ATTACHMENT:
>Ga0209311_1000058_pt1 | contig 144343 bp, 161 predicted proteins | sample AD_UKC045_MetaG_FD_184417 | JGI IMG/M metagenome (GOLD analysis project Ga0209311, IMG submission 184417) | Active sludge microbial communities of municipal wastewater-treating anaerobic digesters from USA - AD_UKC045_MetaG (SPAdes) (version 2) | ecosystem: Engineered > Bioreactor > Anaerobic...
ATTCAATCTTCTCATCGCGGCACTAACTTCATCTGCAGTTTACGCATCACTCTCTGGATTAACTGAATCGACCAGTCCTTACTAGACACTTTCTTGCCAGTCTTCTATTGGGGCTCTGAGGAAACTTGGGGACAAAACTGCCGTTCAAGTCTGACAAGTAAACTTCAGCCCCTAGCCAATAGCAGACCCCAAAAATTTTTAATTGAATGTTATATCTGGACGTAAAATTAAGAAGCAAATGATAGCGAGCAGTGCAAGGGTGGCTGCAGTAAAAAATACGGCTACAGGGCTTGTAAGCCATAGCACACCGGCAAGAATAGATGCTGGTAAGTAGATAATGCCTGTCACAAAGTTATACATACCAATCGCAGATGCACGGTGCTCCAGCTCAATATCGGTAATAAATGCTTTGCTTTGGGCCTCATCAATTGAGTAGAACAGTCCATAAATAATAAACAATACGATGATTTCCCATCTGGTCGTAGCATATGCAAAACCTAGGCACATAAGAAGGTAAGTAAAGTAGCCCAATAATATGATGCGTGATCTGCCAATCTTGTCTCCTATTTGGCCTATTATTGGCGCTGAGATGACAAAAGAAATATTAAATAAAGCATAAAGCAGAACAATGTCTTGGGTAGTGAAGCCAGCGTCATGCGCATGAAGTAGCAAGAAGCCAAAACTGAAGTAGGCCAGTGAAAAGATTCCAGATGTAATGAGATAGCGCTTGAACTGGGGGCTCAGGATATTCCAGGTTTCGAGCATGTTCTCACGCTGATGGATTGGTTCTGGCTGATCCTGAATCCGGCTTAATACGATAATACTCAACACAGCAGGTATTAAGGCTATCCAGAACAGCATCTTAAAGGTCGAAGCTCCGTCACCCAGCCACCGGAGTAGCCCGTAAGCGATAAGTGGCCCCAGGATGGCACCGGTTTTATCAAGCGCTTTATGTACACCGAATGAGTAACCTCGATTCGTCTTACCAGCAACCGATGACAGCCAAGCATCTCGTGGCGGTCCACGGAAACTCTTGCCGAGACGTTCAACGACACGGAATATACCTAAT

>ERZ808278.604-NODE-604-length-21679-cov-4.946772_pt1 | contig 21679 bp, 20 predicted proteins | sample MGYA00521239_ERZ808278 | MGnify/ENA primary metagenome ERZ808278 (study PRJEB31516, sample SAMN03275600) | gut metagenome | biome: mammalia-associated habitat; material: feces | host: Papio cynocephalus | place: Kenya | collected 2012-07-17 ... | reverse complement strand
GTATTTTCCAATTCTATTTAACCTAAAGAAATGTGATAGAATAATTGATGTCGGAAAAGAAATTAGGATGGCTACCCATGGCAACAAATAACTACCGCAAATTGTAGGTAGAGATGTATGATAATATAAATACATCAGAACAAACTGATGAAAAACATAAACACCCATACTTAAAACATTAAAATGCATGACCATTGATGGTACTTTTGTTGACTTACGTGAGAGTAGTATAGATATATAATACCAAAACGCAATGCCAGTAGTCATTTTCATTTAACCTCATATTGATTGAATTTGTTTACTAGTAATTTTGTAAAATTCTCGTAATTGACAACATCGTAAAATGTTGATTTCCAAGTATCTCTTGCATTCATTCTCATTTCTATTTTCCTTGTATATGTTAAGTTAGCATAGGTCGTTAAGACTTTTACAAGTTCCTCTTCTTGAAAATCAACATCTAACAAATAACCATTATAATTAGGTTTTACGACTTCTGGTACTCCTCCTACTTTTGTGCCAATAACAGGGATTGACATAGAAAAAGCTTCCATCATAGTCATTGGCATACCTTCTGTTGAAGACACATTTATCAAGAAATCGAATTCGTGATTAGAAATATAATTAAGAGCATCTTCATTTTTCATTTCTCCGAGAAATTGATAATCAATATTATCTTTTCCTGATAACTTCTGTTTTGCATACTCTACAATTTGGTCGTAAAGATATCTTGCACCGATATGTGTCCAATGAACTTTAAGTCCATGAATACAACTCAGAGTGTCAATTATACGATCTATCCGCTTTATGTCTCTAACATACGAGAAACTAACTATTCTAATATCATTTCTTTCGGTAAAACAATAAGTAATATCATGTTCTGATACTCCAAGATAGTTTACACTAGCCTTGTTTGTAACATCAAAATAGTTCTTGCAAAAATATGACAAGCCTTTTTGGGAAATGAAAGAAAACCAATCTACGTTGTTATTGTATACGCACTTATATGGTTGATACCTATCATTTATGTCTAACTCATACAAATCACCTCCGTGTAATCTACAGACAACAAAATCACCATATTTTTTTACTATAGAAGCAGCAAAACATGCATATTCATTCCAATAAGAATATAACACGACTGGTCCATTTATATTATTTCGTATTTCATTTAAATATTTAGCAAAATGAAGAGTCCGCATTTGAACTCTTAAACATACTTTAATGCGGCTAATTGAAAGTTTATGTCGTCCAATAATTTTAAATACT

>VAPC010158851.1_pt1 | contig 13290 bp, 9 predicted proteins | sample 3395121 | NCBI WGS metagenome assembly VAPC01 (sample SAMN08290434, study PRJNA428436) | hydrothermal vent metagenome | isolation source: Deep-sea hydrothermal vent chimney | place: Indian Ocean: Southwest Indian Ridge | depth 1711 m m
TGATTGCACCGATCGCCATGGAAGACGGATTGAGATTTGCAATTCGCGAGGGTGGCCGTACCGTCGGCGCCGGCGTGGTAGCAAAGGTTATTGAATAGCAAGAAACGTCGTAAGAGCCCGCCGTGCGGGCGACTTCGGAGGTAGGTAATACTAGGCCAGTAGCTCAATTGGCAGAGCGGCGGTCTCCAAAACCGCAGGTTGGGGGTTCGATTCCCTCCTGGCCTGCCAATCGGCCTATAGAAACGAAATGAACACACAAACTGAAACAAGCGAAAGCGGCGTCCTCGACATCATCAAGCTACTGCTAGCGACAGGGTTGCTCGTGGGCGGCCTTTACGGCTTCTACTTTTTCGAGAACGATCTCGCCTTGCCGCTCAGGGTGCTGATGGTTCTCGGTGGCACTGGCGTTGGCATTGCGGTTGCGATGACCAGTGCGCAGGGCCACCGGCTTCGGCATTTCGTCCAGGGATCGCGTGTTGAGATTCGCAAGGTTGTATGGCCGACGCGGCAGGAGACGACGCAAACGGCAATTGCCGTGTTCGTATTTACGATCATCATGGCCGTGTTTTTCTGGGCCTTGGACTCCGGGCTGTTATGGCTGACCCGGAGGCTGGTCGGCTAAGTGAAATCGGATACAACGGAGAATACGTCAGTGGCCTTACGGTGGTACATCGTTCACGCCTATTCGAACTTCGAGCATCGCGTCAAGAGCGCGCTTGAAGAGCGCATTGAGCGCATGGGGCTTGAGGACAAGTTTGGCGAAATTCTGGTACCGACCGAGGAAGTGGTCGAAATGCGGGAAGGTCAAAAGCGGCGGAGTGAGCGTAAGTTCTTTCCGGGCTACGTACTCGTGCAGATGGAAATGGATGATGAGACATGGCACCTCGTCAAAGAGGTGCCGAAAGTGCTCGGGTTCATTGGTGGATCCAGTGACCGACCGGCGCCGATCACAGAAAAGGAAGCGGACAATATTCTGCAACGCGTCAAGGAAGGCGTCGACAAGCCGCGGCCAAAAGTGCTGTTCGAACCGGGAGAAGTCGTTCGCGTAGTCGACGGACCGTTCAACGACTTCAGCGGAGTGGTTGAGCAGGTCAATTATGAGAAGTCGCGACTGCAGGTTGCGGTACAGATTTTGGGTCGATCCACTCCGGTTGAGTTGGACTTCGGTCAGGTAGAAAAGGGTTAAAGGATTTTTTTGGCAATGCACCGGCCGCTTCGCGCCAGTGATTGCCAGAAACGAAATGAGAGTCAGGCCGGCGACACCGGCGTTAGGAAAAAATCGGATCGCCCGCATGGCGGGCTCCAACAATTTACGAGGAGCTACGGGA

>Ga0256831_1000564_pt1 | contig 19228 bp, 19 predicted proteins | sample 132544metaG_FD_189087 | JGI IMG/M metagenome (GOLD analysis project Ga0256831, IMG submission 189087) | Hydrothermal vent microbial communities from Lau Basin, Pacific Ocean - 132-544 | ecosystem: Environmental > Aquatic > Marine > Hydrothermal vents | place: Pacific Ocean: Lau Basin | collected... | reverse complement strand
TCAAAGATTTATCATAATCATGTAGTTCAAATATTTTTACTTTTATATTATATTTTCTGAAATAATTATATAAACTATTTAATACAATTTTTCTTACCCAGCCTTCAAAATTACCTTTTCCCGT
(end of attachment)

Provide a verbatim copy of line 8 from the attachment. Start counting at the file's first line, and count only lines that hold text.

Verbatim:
TCAAAGATTTATCATAATCATGTAGTTCAAATATTTTTACTTTTATATTATATTTTCTGAAATAATTATATAAACTATTTAATACAATTTTTCTTACCCAGCCTTCAAAATTACCTTTTCCCGT